Sunday, December 15, 2019

Game Review - G.A.S.L.I.G.H.T.: Glorious Adventures in Science Loosely involving Generally Historical Times

Title:  G.A.S.L.I.G.H.T.: Glorious Adventures in Science Loosely involving Generally Historical Times
Author: Christopher Palmer and John R. "Buck" Surdu
Rule Set: G.A.S.L.I.G.H.T.
Year: 1984
Pages: 36
Number of Players: 2+
Rating: ★★★★★

I stumbled across this 2000 printing of  G.A.S.L.I.G.H.T., a game of Victoria hi-jinx. On the first reading, it strikes me as a Victorian era Striker game. You create your hero, his extras, etc. and then go off to encounter something. It could be just like Chainmail with a few differences.

It's decidedly different. You'd think that the rules revolve around the hero but you'd be wrong. All that nonsense stops at page 7 when you get to design vehicles. The meat of the system revolves around modular system to create vehicles, monsters, and other contraptions right of the serials of the 1860s. It's nuts! Steampowered villains against dragoons and kung-fu powered fighters? Go for it!

I love it.

Now for this game, you'll want oodles and oodles of minis. It'd be expensive, except the rules seem to assume that you obtained your kit from the 99 cent store. Bags of dinosaurs, robots, spaceships, cars, tanks and those weird erector set want-a-be things from Dollar Tree would do nicely. You can match your designs to your minis which is awesome.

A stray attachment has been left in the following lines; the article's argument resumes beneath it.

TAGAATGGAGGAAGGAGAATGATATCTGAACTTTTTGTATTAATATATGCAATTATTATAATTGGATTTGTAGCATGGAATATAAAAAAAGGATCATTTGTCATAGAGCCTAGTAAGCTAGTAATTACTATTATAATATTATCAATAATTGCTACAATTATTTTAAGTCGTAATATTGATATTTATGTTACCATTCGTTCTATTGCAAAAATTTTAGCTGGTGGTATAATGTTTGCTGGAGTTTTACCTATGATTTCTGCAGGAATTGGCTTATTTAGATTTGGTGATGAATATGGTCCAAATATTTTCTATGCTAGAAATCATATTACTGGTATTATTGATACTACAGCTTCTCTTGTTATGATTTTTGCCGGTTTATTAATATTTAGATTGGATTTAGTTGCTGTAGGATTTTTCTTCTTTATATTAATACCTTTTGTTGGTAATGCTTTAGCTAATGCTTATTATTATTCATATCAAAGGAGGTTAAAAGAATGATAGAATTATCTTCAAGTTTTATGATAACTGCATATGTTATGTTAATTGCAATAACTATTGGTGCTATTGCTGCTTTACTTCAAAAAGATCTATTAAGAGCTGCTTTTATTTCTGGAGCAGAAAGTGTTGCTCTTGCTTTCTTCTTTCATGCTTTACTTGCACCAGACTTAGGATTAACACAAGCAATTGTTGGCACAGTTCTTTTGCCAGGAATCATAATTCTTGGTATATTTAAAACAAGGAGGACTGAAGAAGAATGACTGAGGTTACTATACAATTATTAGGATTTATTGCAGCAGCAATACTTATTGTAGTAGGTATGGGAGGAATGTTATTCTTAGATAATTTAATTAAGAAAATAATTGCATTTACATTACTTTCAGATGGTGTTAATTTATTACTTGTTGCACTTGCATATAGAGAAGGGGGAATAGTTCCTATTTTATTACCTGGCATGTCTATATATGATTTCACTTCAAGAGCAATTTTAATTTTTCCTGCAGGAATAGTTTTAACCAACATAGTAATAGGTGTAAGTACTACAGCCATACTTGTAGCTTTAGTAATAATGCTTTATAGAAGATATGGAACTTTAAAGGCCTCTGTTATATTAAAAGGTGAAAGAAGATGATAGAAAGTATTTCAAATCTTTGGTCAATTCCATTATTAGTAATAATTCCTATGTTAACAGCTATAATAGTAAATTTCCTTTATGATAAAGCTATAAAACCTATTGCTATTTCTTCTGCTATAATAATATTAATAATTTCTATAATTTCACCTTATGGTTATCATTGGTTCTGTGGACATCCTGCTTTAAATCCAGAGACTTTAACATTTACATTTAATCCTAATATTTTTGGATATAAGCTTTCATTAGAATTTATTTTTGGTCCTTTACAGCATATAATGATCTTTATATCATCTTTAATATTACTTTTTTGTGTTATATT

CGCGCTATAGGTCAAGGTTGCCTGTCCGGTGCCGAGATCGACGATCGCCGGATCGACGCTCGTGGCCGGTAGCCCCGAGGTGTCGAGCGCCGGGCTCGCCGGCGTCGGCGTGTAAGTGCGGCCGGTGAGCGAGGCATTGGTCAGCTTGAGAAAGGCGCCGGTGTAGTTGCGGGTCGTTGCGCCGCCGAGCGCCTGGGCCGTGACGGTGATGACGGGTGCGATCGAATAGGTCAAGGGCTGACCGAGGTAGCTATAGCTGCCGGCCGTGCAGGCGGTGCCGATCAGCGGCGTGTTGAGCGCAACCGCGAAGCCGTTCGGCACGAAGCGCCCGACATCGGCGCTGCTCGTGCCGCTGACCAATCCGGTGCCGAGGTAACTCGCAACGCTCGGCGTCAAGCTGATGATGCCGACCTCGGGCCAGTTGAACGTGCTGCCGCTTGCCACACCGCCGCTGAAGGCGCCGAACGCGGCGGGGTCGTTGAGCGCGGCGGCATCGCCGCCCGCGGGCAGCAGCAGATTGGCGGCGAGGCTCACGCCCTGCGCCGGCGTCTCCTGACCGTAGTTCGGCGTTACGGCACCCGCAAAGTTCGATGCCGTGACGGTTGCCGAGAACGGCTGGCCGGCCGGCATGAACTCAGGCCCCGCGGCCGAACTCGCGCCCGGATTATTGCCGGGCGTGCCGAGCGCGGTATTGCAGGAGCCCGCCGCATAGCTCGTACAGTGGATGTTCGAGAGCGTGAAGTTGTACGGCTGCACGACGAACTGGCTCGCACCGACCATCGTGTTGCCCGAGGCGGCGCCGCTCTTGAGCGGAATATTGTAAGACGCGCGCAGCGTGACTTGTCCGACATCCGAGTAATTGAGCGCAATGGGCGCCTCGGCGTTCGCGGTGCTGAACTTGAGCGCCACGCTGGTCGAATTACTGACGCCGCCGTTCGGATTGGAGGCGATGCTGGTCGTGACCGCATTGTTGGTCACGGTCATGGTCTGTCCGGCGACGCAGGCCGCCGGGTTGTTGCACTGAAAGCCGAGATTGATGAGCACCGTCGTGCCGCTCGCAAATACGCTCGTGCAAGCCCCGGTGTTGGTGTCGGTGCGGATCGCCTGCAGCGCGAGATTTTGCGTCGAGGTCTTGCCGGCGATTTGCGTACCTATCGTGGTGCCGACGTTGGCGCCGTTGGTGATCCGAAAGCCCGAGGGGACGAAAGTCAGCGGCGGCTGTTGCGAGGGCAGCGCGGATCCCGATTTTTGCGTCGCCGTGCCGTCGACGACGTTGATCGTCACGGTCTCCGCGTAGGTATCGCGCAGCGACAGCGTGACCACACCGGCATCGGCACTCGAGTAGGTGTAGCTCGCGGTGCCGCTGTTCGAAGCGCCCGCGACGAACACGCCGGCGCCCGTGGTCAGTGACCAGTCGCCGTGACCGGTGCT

Once you have designed and assembled your minions, you need to build a deck of cards. This feature reminds me of The Sword and The Flame. The deck controls who goes when. Nerve racking. The system proceeds down the order of battle: card draw, morale, shooting/throwing, move, reload, lather, rinse, repeat.

The rules are simple, because things get hectic fast. The links below are paid ads and will take you to Amazon.com and DriveThruRPG, respectively.

While I have reviewed the original set here on These Old Games, you can obtain a completely updated set over at DriveThruRPG. The Compendium runs 190 pages, which is quiet an update from 36. If you want the 36 page set, check out Amazon. (It lists 40 pages, which includes the covers, and the inside covers which are also packed with information. I went by the actual numbered pages.)

The links below are paid ads and will take you to Amazon.com and DriveThruRPG, respectively.

You should also check out Buck's webpage. It's old school awesome.